"History of Chinese Education, Five Necessities of Chinese Culture"

The Chinese value education as a stepping stone to success, and children - especially only children - are under a lot of pressure to excel in school.


Five Necessities of Chinese Culture








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The educational system in China today is more Socialist-oriented. Chinese classrooms are typically packed with up to 50 students, and learning is often done in groups to emphasize teamwork and cooperation, basic tenets of Socialism. But Chinese schooling is also increasingly competitive, and students sit for entrance exams even at the grade school level. This meritocracy is mingled with economics, and parents work hard to ensure they can afford to send their kids to the best schools once they get accepted.

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The Chinese value education as a stepping stone to success, and children - especially only children - are under a lot of pressure to excel in school. There is also an unspoken code of conformity, and there is a lot of pressure to fit in, for to be singled out is the penultimate in humiliation, causing students to "lose face" in front of their peers. In addition to academics, parents also try and enroll their children in a wide variety of after-school activities to enhance their overall development.

What is strikingly different in China is the motivation for excellence. In the West, it is easy to assume most kids work hard because they want to succeed and maybe become the next Bill Gates someday. In China, the goal is to create productive citizens who can serve society. Thus, a child excels to benefit China, not for his or her personal wealth.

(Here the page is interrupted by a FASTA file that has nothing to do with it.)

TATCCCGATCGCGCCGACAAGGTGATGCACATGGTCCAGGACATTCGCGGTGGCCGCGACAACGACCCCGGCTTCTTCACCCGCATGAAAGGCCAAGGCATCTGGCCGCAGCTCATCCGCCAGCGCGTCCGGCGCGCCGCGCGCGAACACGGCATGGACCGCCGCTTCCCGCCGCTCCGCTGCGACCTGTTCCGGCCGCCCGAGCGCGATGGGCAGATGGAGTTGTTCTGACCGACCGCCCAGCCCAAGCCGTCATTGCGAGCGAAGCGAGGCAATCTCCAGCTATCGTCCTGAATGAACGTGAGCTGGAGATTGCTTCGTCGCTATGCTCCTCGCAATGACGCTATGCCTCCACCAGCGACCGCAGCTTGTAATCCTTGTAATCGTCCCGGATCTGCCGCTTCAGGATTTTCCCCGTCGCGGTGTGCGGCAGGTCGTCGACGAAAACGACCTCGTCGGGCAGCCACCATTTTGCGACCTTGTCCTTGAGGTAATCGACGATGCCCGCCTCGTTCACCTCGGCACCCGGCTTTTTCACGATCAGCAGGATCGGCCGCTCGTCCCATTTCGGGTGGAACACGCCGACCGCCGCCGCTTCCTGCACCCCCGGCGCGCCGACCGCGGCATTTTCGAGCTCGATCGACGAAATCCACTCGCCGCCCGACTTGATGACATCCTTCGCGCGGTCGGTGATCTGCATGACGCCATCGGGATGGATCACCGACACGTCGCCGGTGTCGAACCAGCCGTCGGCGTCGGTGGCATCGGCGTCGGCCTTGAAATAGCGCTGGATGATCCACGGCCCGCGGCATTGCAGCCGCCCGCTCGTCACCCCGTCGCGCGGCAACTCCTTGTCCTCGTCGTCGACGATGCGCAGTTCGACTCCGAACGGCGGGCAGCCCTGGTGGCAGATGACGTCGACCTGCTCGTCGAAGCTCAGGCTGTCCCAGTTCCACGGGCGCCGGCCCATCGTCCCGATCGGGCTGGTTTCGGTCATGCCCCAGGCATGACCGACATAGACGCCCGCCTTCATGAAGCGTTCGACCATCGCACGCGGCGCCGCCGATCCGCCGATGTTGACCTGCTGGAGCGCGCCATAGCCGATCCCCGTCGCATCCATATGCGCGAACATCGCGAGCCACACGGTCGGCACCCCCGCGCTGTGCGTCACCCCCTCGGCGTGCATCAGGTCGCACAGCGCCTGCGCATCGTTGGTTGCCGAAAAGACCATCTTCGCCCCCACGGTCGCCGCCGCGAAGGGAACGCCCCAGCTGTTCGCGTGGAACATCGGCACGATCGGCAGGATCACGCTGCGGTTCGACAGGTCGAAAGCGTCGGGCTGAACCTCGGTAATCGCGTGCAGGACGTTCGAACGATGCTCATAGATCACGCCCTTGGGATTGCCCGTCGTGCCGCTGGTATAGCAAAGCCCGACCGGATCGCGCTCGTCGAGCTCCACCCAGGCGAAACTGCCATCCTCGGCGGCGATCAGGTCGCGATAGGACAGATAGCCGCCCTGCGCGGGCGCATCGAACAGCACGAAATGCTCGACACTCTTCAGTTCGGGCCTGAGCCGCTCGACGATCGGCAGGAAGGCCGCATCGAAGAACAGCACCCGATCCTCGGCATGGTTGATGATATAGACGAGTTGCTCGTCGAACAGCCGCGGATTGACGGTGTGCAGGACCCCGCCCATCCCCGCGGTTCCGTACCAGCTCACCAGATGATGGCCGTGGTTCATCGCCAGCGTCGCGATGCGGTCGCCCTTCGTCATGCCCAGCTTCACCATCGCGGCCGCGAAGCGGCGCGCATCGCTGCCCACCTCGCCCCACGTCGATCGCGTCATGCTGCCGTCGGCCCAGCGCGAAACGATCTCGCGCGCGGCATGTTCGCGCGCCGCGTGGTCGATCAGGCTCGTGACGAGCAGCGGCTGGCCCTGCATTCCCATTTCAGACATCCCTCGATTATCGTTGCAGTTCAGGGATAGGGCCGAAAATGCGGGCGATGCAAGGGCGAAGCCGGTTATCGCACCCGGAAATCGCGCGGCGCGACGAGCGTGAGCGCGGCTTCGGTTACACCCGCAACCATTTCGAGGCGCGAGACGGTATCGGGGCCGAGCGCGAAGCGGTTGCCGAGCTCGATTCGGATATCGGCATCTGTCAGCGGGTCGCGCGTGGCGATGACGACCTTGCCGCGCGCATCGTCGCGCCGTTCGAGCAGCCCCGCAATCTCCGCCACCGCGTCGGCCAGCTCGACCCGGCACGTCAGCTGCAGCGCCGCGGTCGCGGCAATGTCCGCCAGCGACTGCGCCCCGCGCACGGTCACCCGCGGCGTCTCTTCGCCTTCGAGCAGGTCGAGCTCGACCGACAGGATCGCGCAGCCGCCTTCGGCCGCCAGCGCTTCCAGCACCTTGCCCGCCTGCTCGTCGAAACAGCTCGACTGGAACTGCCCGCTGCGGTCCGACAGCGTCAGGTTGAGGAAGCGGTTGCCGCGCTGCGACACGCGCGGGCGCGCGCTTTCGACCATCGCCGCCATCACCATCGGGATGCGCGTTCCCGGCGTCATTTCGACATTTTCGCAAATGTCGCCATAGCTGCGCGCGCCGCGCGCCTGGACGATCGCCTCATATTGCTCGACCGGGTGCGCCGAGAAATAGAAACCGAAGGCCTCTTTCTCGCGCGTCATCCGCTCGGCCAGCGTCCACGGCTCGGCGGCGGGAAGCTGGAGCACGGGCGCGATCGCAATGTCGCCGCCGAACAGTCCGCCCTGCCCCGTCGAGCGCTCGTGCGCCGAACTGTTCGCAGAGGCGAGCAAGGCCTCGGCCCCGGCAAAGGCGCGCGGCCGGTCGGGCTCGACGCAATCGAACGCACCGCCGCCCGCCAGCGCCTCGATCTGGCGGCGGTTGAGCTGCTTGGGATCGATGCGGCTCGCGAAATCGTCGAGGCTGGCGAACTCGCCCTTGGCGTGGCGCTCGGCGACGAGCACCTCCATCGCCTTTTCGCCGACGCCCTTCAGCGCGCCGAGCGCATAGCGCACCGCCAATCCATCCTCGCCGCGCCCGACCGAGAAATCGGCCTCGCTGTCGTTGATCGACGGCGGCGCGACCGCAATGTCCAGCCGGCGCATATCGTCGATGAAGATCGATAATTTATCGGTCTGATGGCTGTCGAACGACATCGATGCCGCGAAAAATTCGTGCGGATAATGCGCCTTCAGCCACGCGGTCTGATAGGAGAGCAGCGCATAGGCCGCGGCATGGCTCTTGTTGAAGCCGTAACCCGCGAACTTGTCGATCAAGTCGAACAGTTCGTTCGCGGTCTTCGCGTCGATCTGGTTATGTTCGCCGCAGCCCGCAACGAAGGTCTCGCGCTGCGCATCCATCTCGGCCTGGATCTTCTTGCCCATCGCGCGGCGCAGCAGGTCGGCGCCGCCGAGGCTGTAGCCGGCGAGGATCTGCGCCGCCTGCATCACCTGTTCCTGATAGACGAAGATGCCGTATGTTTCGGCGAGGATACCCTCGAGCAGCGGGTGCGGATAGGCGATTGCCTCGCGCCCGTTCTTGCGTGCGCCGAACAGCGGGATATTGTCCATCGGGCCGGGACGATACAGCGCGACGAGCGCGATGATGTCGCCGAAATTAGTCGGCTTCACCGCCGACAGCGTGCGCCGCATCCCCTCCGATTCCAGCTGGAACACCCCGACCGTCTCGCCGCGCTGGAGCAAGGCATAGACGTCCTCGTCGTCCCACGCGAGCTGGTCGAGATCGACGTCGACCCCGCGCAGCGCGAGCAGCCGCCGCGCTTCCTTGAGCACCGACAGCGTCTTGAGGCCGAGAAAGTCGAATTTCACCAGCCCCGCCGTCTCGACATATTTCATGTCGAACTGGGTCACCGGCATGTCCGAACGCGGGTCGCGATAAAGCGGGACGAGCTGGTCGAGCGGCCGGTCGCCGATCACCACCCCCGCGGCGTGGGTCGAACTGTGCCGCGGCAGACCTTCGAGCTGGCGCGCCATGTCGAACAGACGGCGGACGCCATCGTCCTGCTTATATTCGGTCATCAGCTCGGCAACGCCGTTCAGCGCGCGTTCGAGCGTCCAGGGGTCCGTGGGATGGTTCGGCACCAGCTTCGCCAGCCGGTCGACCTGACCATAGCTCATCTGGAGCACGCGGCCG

While Confucius has become a rather comical figure in the West, associated with quips like "Confucius says…," this Chinese sage has had a profound impact on the values of Chinese around the world for over 2,000 years. Born Kong Zi (551 B.C. - 479 B.C.), Confucius has been credited with stressing the importance of virtue and natural order in a civil society. This has translated into an emphasis on values like filial piety and respect for authority, which help establish order and subordination in the classroom.

Today, a noticeable departure from Confucianism is the greater equality Chinese parents share. Under a more Confucian system, the mother was expected to be amiable and quiet, and the father was the strict head of the household. Instead, the reality today is both parents usually work, and they want to cultivate a more friendly, supportive relationship with their child. This reflects most parents' attitudes towards discipline as well: rather than a traditional beating or scolding, children are asked to reflect on and internalize the impact of their bad behavior on others.


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